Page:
Our websites

West Nottinghamshire College Group operates a number of websites that support our growing business.

The Corporation

Posted: 17/12/21

Students deliver lively and gripping performances at college theatre

The very best of new skills and talents have had the spotlight on them in a trio of gritty and lively performances thanks to West Nottinghamshire College’s acting and musical theatre students.

  • Songs from the stage were professionally delivered
  • Burying My Brother in The Pavement focused on complex grief
  • Road highlighted the plight of life in the North during Thatcher's reign

First on the stage at the college’s Derby Road-based Create Theatre was the Dance and Express 21 performance featuring first and second year dance and musical theatre students.

Songs from the stage and film were enthusiastically delivered together with impressive dance routines, covering musicals like Shrek with a rendition of Freak Flag and lively numbers such as Forget About The Boy which featured in West End hit musical Thoroughly Modern Millie.

Students were also involved in the stage management, lighting techniques and other aspects that a stage production team typically work on in a theatre setting, to improve their behind the scenes skills required in such careers.

In the same week, Level 3 first and second year acting students shone the light on a modern play about grief with Burying Your Brother In The Pavement, written by Jack Thorne.

The main character Tom, captured the emotions and upheaval that a sibling death can bring to a young mind. Tom’s decision to bury his brother Luke in the pavement where he was stabbed to death, provided an interesting twist to the tragedy.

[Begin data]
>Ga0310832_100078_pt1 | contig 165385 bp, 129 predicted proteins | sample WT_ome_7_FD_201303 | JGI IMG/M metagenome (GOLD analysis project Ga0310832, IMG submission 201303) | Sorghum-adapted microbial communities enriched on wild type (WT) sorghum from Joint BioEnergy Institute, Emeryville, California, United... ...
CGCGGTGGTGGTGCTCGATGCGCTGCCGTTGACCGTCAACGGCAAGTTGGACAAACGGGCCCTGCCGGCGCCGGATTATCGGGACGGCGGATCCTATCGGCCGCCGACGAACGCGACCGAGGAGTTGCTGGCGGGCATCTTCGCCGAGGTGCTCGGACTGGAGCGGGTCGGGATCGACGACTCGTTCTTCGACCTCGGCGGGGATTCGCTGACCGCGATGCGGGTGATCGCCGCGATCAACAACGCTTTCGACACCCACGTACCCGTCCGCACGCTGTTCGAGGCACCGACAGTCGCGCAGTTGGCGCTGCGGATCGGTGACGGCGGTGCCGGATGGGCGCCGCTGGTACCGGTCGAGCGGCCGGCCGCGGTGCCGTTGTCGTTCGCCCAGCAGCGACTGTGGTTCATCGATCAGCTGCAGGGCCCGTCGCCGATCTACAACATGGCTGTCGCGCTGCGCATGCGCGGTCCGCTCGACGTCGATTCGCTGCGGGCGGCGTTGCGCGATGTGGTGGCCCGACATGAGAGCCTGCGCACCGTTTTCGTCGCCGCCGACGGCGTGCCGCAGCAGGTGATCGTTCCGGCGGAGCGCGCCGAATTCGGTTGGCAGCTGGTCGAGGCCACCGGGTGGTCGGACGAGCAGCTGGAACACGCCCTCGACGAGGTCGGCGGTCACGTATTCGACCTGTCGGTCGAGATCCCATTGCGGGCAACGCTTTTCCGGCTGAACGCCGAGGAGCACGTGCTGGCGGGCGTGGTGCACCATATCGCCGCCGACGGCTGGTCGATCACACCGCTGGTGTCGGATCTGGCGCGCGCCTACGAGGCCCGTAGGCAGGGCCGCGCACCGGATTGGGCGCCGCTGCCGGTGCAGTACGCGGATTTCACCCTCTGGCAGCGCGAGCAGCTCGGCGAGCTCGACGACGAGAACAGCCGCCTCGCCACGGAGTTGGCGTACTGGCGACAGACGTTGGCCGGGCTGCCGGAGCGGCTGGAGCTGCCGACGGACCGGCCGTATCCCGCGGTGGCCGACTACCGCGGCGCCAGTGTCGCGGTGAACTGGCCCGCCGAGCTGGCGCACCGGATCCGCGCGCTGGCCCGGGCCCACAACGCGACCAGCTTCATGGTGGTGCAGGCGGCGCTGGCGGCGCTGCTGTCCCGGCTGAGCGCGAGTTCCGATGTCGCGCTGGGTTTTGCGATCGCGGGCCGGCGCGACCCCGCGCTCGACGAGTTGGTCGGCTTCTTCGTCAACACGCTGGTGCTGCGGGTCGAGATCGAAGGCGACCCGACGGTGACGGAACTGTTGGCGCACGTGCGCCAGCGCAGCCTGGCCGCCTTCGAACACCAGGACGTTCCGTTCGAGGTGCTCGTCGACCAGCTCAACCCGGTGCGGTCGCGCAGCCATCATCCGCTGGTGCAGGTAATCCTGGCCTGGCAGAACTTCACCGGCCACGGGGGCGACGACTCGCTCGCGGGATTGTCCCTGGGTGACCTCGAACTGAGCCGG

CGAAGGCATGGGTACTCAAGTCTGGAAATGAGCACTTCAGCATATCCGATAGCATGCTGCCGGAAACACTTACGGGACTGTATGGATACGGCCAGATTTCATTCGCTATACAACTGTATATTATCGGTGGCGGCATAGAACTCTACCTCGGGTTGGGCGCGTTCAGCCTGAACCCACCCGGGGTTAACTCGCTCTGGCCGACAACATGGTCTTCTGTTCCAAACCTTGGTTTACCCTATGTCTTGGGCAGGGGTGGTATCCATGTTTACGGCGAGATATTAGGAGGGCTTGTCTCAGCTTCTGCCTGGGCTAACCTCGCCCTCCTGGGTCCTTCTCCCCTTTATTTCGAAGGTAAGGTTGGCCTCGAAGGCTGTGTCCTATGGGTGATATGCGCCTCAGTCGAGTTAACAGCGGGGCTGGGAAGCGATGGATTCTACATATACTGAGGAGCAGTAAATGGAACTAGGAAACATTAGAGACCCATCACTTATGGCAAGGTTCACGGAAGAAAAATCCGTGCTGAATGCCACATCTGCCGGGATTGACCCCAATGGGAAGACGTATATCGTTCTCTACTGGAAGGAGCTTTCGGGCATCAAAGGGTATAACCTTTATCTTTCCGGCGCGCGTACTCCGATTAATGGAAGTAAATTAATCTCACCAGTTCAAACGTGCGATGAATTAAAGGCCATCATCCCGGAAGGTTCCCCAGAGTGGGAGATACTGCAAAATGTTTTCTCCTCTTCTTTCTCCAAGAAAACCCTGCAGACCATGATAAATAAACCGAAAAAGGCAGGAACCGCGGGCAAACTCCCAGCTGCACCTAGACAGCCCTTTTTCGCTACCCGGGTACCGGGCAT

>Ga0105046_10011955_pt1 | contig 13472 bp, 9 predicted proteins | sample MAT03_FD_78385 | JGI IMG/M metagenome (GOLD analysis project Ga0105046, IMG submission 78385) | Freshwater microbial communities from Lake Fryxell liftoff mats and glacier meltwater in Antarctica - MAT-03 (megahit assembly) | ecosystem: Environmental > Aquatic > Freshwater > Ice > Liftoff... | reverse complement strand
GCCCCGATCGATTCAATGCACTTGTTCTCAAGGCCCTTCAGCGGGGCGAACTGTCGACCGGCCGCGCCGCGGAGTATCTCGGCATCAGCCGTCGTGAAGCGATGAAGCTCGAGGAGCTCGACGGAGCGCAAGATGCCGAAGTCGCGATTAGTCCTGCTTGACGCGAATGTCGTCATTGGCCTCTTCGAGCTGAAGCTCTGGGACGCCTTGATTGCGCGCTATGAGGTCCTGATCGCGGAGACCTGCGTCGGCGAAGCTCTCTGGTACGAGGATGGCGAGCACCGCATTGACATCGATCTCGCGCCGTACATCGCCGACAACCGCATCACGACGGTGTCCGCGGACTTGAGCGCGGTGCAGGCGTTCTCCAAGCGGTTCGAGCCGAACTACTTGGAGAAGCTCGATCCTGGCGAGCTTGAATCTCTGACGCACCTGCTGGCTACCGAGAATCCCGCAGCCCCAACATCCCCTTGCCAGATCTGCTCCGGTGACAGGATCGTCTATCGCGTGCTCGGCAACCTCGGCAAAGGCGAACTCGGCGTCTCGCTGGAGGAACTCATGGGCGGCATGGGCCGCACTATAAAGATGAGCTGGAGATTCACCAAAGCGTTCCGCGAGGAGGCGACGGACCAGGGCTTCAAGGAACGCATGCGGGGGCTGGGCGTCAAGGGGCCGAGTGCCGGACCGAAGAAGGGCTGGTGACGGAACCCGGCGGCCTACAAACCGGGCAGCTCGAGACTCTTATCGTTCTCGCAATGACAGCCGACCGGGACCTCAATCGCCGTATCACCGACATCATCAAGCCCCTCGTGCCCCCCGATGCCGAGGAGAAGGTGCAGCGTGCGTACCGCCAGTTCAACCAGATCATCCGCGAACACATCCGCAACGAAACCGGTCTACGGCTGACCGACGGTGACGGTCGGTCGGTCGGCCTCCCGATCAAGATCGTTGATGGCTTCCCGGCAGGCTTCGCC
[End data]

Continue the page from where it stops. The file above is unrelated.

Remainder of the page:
The students played the parts of Tom and Luke’s family, police officers, undertakers, estate agents, ghosts and a tramp on the Tunstall Estate.

The third and final act also from first and second year acting students showcased their skillset in a performance of Road. This show explored the lives of Lancashire people in a deprived, working-class street, during the reign of Margaret Thatcher.

Learners captured the characters in a very gritty and dry comical way, enabling the audience to see the mix of humour and pathos from Lancashire born dramatist, Jim Cartwright’s first-ever play.

Programme area leader for performing arts, Simon Watt, said: “The best part of any project is always the performance at the end. The fact that our students can once again perform to the public in full-scale shows, after two years, has been wonderful.

“First and second year students have worked together in every show with great commitment, dedication and skill. As a team, we could not be more proud of them. We hope that the three very different performances provided the public with a welcome chance to experience live performance once again.”